Today marks the day one year ago that Barack Obama was elected president and uttered the words, “Change has come to America”. Well my fellow nerds I have a question. Has change come to America? I won’t go into all the other things plaguing society, but we’ll just look at it from the black male perspective.
CNN is doing their normal explotive news coverage.
And they bring up some very good examples of brothers doing there thing. But my big issue is most of these brothers were doing their thing before President Obama was elected president. Then I look at stories like the one about Derrion Albert and wonder if his election has meant anything to our young brothers.
Well my answer is yes and no. I don’t believe Barack Obama being elected has done anything to change how black men have acted or will act. I think there has to be an inherent nature to want to be better in order to do better. People say black boys can look to him now and believe they can do anything. I think all young brothers that feel that way after seeing Barack had a want to do great in the first place. Him being elected only confirmed their desires.
I feel like any change in our society must be grass roots. We have to show brothers one on one how to be better. And most of all they have to want to be better. I’m not taking anything away from his election. I think it was great that he was elected and thing it was a great win for the black community. But I don’t think we can look to his election as a defining moment that “change has come to [black] america”.
But anyway… How do you feel? Do you see this past year as a marked improvement for the black male in society in the age of Obama?
The question of whether America is ready to embrace a black President was not answered November 4, 2008 and will likely remain unanswered until the end of Barack Obama’s Presidency and beyond. However, a recent irreverent outburst by Congressman Joe Wilson (R-SC) on the floor of the House of Representatives during the President’s speech to a joint session of congress has caused some to answer the above question in the negative. Maureen Dowd and former President Jimmy Carter have argued that Wilson’s comments were motivated by racism. Others argue that Wilson temporarily lost control of his emotions and his outburst was simply a momentary lapse in civility. I have no authority to judge whether or not Congressman Wilson is a racist, and I will not speculate on the matter. However, I do contend that Congressman Wilson’s outburst was likely influenced by the twin themes of race-based politic and incivility that currently epitomize the Republican opposition.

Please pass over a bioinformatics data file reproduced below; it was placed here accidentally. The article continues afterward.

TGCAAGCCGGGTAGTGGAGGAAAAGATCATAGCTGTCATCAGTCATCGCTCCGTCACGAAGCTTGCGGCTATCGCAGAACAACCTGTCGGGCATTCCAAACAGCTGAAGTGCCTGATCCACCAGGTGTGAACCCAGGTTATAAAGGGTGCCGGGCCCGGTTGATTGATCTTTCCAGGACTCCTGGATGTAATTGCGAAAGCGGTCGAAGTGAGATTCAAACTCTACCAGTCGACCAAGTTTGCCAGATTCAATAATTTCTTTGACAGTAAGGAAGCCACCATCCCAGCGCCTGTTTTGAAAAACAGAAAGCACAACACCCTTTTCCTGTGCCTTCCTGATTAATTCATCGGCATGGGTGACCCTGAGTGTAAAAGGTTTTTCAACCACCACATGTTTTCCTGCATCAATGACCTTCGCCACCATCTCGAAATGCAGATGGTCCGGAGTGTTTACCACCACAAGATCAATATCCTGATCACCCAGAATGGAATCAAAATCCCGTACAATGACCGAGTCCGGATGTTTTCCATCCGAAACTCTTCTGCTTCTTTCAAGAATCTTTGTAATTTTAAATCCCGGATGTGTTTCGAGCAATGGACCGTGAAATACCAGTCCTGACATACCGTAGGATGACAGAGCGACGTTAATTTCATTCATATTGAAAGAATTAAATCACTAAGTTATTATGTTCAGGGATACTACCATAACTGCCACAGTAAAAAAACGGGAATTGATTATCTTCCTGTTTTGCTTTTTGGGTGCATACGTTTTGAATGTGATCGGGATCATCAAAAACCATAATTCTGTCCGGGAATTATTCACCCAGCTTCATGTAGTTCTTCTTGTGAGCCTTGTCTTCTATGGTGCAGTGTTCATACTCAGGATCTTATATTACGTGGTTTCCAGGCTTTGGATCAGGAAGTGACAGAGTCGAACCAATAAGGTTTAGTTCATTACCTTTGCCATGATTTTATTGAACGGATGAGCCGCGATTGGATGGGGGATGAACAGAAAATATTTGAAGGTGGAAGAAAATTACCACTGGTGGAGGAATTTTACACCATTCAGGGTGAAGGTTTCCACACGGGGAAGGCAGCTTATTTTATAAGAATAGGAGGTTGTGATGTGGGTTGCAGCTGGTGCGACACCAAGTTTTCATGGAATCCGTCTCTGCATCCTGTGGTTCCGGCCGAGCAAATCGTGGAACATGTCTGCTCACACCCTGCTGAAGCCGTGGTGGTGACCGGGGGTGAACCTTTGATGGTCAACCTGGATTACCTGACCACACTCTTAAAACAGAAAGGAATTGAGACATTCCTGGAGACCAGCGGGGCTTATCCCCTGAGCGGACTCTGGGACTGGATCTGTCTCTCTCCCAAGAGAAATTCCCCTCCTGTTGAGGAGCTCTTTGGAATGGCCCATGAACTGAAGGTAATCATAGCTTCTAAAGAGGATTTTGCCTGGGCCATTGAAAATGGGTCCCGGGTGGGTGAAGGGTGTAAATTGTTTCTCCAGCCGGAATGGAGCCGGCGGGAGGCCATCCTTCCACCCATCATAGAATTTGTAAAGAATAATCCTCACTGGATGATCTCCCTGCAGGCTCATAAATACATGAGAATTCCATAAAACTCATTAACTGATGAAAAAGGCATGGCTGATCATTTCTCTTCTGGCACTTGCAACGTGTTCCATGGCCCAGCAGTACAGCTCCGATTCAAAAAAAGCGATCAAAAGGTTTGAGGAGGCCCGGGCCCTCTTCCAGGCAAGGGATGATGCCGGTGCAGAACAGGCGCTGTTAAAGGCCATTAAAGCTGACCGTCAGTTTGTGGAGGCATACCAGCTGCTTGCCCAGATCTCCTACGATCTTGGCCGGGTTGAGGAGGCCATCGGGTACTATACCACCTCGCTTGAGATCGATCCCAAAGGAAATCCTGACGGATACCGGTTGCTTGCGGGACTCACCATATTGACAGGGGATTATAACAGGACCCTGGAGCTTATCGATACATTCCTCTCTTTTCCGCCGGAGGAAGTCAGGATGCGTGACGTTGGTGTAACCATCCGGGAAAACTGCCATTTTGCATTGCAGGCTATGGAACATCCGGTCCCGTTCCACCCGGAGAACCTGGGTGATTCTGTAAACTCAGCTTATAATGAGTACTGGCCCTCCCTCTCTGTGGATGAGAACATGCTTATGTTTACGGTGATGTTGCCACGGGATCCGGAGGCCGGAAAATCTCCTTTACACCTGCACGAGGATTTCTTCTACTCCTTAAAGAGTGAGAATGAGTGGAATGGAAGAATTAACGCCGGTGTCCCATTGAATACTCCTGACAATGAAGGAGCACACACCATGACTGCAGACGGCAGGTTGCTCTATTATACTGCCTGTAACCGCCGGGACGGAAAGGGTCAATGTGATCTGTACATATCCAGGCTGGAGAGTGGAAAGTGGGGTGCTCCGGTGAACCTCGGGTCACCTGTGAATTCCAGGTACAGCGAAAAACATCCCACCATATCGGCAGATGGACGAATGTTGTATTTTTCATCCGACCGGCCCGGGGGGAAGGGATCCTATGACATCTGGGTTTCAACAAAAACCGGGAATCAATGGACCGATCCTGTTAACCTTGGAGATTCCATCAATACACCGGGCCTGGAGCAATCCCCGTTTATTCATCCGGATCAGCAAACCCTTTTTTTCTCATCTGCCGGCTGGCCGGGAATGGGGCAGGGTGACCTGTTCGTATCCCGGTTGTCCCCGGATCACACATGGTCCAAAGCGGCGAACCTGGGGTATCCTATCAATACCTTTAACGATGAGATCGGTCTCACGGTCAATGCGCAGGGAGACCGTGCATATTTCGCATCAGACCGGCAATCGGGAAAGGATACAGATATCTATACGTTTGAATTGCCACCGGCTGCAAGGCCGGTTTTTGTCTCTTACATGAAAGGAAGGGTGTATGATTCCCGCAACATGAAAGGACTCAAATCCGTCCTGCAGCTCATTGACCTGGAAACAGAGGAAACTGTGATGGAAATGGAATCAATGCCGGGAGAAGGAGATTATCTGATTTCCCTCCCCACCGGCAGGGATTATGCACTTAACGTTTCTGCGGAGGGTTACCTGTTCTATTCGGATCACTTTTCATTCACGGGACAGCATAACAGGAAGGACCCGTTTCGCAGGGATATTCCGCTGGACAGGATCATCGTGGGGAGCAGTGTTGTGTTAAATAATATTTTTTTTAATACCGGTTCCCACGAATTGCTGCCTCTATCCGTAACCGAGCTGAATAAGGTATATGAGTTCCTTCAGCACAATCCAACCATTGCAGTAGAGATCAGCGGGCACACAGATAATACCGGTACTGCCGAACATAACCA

The type of irreverent behavior exhibited by Wilson can easily be categorized as the height of political incivility. Had such a slanderous offense been hurled at President Andrew Jackson, Wilson would have been asked to meet outside the chamber for a duel. Although stunning in its ostentatiousness, Wilson’s lack of civility has been a trademark of Republican opposition throughout August and on full display in town halls across America. While many Republicans approached these meetings as an opportunity to learn more about competing health care proposals, others arrived armed with republican talking points and determined to disrupt the free flow of information. What’s more, this rancorous tone has been magnified by the race-based politics and name calling of conservative commentators.
Rush Limbaugh and Fox News Networks commentators, the de facto leaders of the conservative party, have been playing offense with the race card since President Obama’s inauguration. Limbaugh has called President Obama an “angry black man,” while Glenn Beck called him a “racist…with serious issues with white people.” Glenn Beck further aggravates the race issue by calling the President’s efforts on health care, “Reparations by Health Care Reform.” Beck contends that “Obama’s health care plan” is “affirmative action on steroids;” designed to give African Americans a privileged position in health care. In one fell swoop, Beck places America back into the pre-civil rights era black versus white binary. His call to white Americans is to “protect your own” because the black president is doing the same at your expense.
Beck, and his fellow extremist foghorns, encourage whites to flock to gun stores and expos to purchase artillery and munitions to defend themselves against the socialist bent on destroying their way of life. To this group, President Obama is not your normal socialist, he is a hybrid Nazi fascist-socialist in the mold of Adolf Hitler. His goal is to destroy white America to make way for the reign of the black “master race.” Outside of being preposterous, this sort of rhetoric is wholly and completely irresponsible. While the First Amendment gives these commentators the right to speak in this manner, it does not make it prudent.
The tone of the current debate has gotten wildly out of hand. Understanding the convergence of race-based politics and incivility is useful in understanding Congressman Wilson’s outburst and the general tenor of the opposition in our current political discourse. Opposition commentators and representatives have employed name calling, race-baiting and fear mongering in their quest to dismantle the President’s agenda. I’m sure they all carry bumper stickers reading “You Lie,” and “Civility, the Loser’s Virtue.”